Cairo security tightened


Egypt’s president told supporters not to worry about further protests calls against his rule as security forces tightened control in the capital and closed off entrances to Tahrir Square.

Protests broke out on September 20 in Cairo and other cities following online calls for demonstrations against alleged corruption by President Abdel Fattah al-Sisi and the military.

Sisi returned to Cairo on Friday and was greeted by religious dignitaries and a crowd of supporters.

Asking why they were up so early on the first day of Egypt’s weekend, he said: “The situation isn’t worth it. You need to know the Egyptian people are aware… Don’t worry about anything.”

Sisi appeared to repeat an earlier rejection of allegations of corruption posted online by Mohamed Ali, a former contractor and actor, in the run-up to the protests. Ali’s videos have attracted a wide following.

“This is an image being painted as was done before, comprised of lies and defamation and some media working to present an image that isn’t true. We’re really strong, the country is really strong with you,” he said in a video on his official Facebook page.

Since last weekend’s protests, authorities carried out mass arrests rights monitors say has seen at least 1 900 people detained. Egypt’s public prosecutor said “not more than 1,000” were questioned after protests.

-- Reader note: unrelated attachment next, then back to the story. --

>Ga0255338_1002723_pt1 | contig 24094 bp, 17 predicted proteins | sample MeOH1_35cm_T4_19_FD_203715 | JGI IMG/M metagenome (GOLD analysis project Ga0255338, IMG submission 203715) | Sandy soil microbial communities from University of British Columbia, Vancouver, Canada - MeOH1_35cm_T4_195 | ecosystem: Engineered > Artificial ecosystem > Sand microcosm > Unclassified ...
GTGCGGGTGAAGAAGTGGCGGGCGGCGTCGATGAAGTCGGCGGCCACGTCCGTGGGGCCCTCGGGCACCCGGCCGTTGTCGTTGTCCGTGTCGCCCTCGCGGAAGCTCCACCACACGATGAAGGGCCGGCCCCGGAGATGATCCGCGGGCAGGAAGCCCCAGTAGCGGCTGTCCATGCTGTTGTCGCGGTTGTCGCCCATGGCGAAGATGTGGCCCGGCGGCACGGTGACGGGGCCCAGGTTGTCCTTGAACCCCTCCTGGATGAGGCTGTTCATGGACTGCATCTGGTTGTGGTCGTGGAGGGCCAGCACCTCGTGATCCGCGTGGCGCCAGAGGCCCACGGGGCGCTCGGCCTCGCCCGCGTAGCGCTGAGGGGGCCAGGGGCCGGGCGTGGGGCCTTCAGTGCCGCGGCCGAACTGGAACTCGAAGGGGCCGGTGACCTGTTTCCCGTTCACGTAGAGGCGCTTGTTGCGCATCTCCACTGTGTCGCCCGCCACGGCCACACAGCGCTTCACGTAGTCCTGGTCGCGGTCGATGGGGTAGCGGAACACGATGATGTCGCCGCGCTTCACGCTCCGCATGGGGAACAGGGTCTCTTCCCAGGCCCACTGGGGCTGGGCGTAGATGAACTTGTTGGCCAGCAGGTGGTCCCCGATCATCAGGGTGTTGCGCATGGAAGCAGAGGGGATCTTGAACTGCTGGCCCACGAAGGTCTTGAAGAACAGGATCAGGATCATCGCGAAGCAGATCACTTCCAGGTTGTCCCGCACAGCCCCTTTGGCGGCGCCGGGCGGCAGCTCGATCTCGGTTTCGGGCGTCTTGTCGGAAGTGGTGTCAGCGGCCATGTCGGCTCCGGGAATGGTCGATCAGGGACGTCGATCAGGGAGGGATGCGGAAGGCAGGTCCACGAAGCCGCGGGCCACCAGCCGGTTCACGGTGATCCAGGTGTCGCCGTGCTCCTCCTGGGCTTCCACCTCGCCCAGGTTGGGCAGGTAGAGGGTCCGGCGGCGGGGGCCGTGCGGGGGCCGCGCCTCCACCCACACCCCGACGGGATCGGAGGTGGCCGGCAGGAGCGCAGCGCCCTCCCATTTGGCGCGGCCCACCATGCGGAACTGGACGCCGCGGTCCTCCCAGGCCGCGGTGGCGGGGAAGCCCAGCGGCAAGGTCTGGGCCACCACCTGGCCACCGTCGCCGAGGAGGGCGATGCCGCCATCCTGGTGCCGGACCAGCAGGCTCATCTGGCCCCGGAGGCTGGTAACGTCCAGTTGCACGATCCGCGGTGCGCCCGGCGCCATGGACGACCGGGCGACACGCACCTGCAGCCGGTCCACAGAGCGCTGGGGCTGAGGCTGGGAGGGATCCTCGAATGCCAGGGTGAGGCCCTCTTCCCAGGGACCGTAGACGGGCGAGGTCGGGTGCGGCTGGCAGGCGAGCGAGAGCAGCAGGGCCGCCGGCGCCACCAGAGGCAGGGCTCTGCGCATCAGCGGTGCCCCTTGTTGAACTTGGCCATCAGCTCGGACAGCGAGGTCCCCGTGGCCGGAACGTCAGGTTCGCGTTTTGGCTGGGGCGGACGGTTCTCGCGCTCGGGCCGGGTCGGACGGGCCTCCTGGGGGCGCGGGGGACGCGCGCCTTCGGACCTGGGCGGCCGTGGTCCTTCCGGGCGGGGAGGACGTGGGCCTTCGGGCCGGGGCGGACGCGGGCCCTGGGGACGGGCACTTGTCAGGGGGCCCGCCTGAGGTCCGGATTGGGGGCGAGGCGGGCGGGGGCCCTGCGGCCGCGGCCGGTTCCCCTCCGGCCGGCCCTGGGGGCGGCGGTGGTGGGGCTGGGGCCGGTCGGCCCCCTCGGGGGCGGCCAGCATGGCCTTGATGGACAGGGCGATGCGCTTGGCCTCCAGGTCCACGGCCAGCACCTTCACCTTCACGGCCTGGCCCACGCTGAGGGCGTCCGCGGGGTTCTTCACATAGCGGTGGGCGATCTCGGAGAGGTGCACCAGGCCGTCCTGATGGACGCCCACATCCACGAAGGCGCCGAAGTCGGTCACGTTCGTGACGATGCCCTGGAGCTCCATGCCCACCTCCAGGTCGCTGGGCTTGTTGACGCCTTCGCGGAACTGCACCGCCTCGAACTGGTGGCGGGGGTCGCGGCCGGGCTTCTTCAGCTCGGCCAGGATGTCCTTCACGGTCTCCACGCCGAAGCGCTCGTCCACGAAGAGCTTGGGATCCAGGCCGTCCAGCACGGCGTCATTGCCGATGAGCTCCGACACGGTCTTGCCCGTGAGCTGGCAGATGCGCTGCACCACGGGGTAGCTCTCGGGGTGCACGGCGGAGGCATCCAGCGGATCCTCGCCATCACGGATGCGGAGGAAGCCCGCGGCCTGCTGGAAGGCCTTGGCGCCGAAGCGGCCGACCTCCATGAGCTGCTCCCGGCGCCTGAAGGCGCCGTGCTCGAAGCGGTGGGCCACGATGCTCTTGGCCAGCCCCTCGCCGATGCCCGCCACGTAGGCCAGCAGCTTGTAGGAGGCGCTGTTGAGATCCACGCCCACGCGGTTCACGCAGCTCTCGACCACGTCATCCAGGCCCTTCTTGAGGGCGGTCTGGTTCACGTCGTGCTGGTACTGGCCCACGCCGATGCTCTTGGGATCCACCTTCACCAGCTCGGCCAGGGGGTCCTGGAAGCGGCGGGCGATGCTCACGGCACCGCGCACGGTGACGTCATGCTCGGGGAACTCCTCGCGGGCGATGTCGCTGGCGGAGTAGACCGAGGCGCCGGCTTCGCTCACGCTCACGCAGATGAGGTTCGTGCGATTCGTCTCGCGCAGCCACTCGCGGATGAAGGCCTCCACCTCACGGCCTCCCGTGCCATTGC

Ali called for new protests with government supporters also planning rallies to show backing for Sisi.


The protests unnerved investors and led to a pro-Sisi campaign in Egypt’s strictly controlled media.

Security forces stepped up their presence in main squares in major cities and are checking mobile phones for political content.

On Friday morning, roads leading to Tahrir Square in central Cairo, the epicentre of protests that led to the overthrow of former President Hosni Mubarak in 2011, were closed to traffic. There was a heavy police presence around the square and at junctions in the city centre.

Sisi came to power after leading the overthrow of Islamist former President Mohamed Mursi in 2013 following protests against Mursi’s rule.

Sisi said at some point he would request a show of mass support in which Egyptians would “go out in their millions”.

Sisi has overseen a broad crackdown on dissent that extended to liberal as well as Islamist groups and which rights groups say is the most severe in recent memory.

Several hundred detained in the past week are under investigation for charges including using social media to spread false news, undermining national security, joining a banned terrorist group and protesting without a permit, defence lawyers say.